Scientists will attempt to make history this week by landing a robotic probe on the surface of a comet more than 300 million miles away.
European Space Agency (ESA) mission controllers will be holding their breath as the craft, called Philae, makes the seven-hour descent on Wednesday.
The spider-like probe will be released by the Rosetta spacecraft, currently orbiting comet 67P/Churyumov-Gerasimenko - a four-kilometre wide sooty lump of ice and dust - at around 8.35am UK time.
Seven hours later Philae is due to touch down on the comet's rugged surface, anchoring itself in place with two harpoons and whirling ice screws attached to each of its three legs.
If all goes well, it will be the first time a man-made object has ever made a controlled landing on a comet.
Nine years ago the US space agency Nasa's Deep Impact mission slammed a projectile into comet Tempel 1 to study debris from the blast.
In contrast, Philae will make a gentle descent at walking pace.
A radio message confirming the landing is due to reach scientists on Earth at around 4pm, having taken 30 minutes to travel 509 million kilometres (316 million miles) across space.
But there can be no guarantee that the mission, which scientists hope will provide valuable information about the origins of comets and the Solar System, will succeed.
Open University space scientist Professor Ian Wright, lead investigator for Ptolemy, a British-made box of electronics on Philae that will analyse material from the comet, said: "It's a very risky undertaking. The Rosetta mission as a whole has already been successful, with or without the landing, but here is a chance to do something extremely challenging that has never been achieved before.
"We know the odds of success are not 100%. There's not a lot of gravity and you've got to stay connected to the surface, but we still don't really know what it's like. If the surface is too soft you run the risk of sinking down into it, and it it's too hard you run the risk of bouncing off.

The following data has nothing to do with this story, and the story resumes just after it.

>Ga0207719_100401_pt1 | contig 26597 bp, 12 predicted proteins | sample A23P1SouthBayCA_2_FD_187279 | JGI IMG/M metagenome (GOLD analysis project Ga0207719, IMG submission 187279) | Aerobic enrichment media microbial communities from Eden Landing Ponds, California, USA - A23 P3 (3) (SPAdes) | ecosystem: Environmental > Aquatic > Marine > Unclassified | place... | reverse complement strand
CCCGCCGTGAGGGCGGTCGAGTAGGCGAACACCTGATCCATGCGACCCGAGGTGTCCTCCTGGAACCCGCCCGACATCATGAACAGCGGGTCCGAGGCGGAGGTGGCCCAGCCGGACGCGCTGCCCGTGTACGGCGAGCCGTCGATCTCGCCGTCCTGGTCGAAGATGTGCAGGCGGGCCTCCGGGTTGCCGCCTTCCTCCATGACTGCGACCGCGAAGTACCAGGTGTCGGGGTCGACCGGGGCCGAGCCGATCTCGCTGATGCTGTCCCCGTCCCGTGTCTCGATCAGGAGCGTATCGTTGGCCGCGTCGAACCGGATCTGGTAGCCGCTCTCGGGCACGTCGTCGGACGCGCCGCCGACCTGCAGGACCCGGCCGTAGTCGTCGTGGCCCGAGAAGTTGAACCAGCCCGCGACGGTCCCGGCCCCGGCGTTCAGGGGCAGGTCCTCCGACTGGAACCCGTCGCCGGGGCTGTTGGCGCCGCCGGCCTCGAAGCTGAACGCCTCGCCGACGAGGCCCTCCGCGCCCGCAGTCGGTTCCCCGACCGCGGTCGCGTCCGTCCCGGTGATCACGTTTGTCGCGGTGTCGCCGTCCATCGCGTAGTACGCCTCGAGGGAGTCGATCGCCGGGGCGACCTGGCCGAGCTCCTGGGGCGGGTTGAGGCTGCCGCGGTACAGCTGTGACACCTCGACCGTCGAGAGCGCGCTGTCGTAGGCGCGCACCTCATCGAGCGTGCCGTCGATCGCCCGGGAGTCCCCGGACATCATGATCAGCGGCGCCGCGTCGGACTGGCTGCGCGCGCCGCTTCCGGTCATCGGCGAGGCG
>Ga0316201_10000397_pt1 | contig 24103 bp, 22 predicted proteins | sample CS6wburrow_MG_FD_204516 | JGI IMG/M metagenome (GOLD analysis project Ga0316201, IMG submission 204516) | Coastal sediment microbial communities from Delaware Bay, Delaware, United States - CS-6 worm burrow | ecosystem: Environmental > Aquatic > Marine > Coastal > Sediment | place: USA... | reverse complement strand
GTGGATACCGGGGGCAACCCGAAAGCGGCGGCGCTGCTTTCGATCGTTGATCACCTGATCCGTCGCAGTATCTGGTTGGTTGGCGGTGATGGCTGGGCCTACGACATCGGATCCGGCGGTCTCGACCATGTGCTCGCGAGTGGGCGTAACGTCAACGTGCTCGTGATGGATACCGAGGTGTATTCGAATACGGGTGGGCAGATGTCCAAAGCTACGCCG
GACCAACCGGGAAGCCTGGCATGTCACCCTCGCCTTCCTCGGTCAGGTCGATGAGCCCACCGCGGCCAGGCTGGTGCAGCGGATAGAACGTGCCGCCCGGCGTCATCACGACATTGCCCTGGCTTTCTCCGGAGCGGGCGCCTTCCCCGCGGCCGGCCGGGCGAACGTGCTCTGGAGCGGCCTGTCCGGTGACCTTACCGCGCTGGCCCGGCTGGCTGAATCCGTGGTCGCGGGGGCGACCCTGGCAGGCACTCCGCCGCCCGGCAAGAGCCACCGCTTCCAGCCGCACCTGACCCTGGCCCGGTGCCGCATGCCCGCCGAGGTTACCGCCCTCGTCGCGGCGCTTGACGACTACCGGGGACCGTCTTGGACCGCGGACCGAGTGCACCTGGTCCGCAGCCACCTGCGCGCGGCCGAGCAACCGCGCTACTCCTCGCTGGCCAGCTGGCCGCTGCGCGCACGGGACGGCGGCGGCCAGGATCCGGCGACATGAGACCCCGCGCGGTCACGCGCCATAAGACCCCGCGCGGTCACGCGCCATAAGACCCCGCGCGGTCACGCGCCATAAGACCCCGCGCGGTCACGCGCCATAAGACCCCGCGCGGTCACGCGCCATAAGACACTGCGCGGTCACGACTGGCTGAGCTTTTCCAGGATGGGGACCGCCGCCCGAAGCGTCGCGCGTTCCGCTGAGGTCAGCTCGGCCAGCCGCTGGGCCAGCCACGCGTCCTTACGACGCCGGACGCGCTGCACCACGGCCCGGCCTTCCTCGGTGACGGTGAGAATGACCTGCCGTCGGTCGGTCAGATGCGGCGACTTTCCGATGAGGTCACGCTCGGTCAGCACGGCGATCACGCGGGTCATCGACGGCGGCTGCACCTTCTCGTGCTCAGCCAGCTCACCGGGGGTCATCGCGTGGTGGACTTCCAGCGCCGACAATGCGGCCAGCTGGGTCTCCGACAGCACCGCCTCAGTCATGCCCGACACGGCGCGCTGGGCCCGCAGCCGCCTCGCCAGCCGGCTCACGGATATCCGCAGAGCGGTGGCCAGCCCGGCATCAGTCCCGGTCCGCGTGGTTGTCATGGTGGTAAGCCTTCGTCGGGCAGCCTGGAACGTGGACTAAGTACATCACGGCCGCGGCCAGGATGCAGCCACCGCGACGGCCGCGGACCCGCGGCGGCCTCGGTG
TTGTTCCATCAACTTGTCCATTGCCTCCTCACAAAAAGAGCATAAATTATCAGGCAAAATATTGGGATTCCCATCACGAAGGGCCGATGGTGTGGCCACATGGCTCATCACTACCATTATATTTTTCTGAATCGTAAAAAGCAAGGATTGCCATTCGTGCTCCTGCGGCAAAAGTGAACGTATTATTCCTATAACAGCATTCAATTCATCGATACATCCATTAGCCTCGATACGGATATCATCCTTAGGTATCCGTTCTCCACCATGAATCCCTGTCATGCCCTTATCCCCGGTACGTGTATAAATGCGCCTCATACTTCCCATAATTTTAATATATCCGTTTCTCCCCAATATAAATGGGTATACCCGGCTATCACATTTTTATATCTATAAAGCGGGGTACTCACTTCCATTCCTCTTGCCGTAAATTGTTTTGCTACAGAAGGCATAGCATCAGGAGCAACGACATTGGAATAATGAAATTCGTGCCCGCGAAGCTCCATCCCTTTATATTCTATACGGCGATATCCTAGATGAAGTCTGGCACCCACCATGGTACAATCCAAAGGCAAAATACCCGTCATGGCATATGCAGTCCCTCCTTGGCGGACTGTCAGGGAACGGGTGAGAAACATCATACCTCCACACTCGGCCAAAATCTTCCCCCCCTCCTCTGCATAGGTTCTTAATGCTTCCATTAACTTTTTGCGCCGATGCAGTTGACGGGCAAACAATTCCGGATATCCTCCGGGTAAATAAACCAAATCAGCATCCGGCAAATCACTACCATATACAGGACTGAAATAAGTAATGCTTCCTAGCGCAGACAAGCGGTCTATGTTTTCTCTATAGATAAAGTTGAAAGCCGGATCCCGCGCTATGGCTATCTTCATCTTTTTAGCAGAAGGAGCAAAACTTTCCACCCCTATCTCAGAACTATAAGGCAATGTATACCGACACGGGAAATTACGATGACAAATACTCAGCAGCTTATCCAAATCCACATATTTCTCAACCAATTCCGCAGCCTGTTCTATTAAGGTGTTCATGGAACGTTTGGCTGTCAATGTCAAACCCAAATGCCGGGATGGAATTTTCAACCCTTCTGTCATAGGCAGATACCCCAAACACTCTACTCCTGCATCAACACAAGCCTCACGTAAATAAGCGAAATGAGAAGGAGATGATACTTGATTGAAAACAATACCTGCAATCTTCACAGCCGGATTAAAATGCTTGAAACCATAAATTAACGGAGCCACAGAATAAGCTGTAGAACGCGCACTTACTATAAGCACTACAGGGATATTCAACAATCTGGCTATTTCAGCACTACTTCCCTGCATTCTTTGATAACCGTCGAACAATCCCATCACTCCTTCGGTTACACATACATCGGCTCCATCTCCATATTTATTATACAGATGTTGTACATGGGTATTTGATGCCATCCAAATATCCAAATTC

"My understanding is that some of the flatter regions that look favourable for landing are probably likely to be softer, which might not be what you want. It's all delightfully unknown.
"There are cliffs, boulders and plenty of surface features which have to be avoided. It's going to be a nerve-racking time for the engineers. I'll be keeping my fingers crossed."
Philae has a box-like outer casing covered in solar cells and is about the size of a dishwasher.
It carries a suite of 10 scientific instrument packages designed to measure virtually every characteristic of the comet, including its chemical composition, temperature and magnetic field.
Sensors on its legs will even test how sound travels through the surface.
A drill will extract samples to a depth of 23 centimetres which will be heated, turned into gas, and analysed in the probe's on-board laboratory.
The robot is also equipped with several cameras that will take panoramic and close-up pictures of the comet.
Ptolemy, an instrument about the size of a shoe box, will play an important role in the sample analysis, obtaining accurate measurements of "isotopic ratios" - the relative levels of different atomic "strains" of elements.
These are tell-tale indicators shedding light on the origin of comets and their links to the creation of planets.
Comets are thought to have carried both organic material and water to Earth, and may have been vital to the birth of life.
Prof Wright said: "The comet is very, very old. Analysing the material in a comet is like looking back in history; it's like a time capsule.
"I like to think of it as frozen primordial soup, and this is the stuff that rained down on the early Earth. The idea that comets may have brought the building blocks of life to Earth is one of the reasons why we want to study them."
He added: "I started work on this (mission) 20-odd years ago, and it feels like getting to the end of a marathon. We're all looking forward to reaching the finish line."
The landing site chosen for Philae, originally known simply as "Site J", has now been named Agilka after an island on the Nile in southern Egypt and was picked in a public competition.
Philae takes its name from another Nile island where an inscribed obelisk was found that helped Egyptologists break the code of the Rosetta Stone. Ancient buildings, including the famous Temple of Isis, were moved from Philae to Agilka when their original home was flooded during the building of the Aswan dams in the last century.
Before releasing the robot 22.5 kilometres (14 miles) from the landing site, Rosetta will effectively "dive-bomb" the comet to make sure Philae stays on target. It will then veer off on a trajectory that will permit permanent radio contact with the probe.
Rosetta, launched 10 years ago, finally caught up with the fast-moving comet in August after an epic four billion mile journey that took it across the asteroid belt.
It will travel with the comet as the object flies past the Sun, approaching as close as 118 million miles.